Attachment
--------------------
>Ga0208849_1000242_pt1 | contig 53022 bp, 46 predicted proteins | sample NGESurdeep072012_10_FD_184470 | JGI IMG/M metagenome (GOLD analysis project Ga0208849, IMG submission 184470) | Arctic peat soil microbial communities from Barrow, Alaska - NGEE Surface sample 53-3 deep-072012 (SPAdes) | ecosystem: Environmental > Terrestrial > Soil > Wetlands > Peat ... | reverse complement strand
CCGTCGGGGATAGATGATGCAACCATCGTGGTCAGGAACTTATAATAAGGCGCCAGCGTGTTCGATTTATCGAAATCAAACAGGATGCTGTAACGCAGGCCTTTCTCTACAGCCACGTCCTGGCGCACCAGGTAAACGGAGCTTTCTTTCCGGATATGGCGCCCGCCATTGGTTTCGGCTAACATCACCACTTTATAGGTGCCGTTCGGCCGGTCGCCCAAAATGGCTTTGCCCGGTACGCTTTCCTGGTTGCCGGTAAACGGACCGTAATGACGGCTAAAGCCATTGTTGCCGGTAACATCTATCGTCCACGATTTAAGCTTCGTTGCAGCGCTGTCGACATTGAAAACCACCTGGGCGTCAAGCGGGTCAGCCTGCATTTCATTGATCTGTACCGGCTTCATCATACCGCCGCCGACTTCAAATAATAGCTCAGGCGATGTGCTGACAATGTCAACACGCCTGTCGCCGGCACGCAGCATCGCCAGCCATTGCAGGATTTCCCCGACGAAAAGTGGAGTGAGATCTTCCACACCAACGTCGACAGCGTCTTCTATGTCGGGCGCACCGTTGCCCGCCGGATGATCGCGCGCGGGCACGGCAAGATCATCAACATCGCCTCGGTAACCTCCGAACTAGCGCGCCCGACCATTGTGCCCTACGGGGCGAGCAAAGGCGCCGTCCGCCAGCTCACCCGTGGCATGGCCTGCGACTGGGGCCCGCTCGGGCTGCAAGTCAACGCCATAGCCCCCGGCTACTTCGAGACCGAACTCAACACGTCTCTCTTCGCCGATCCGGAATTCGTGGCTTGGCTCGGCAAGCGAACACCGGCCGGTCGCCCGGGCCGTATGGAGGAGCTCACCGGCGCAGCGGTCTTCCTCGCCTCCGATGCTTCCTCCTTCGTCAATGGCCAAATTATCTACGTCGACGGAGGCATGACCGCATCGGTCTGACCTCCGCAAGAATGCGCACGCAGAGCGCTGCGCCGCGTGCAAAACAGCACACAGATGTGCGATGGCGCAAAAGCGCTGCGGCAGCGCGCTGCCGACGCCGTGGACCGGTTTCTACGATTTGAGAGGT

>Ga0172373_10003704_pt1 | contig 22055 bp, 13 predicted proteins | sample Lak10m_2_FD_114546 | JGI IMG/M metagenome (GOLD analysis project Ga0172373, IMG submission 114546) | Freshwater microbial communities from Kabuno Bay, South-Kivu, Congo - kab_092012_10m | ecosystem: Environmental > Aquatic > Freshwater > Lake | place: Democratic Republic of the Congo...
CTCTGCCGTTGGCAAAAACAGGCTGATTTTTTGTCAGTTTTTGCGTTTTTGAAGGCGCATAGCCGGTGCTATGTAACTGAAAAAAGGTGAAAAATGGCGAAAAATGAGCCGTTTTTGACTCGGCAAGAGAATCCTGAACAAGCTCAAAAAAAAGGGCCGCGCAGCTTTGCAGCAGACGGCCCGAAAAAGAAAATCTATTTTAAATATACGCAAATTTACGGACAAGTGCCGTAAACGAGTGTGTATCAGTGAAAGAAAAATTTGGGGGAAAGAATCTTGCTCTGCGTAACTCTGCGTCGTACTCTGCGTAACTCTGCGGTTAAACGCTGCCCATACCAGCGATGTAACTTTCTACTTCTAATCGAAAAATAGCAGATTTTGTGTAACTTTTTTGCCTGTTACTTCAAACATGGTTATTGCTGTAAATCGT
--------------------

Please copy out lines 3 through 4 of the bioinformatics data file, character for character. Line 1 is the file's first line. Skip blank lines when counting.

>Ga0172373_10003704_pt1 | contig 22055 bp, 13 predicted proteins | sample Lak10m_2_FD_114546 | JGI IMG/M metagenome (GOLD analysis project Ga0172373, IMG submission 114546) | Freshwater microbial communities from Kabuno Bay, South-Kivu, Congo - kab_092012_10m | ecosystem: Environmental > Aquatic > Freshwater > Lake | place: Democratic Republic of the Congo...
CTCTGCCGTTGGCAAAAACAGGCTGATTTTTTGTCAGTTTTTGCGTTTTTGAAGGCGCATAGCCGGTGCTATGTAACTGAAAAAAGGTGAAAAATGGCGAAAAATGAGCCGTTTTTGACTCGGCAAGAGAATCCTGAACAAGCTCAAAAAAAAGGGCCGCGCAGCTTTGCAGCAGACGGCCCGAAAAAGAAAATCTATTTTAAATATACGCAAATTTACGGACAAGTGCCGTAAACGAGTGTGTATCAGTGAAAGAAAAATTTGGGGGAAAGAATCTTGCTCTGCGTAACTCTGCGTCGTACTCTGCGTAACTCTGCGGTTAAACGCTGCCCATACCAGCGATGTAACTTTCTACTTCTAATCGAAAAATAGCAGATTTTGTGTAACTTTTTTGCCTGTTACTTCAAACATGGTTATTGCTGTAAATCGT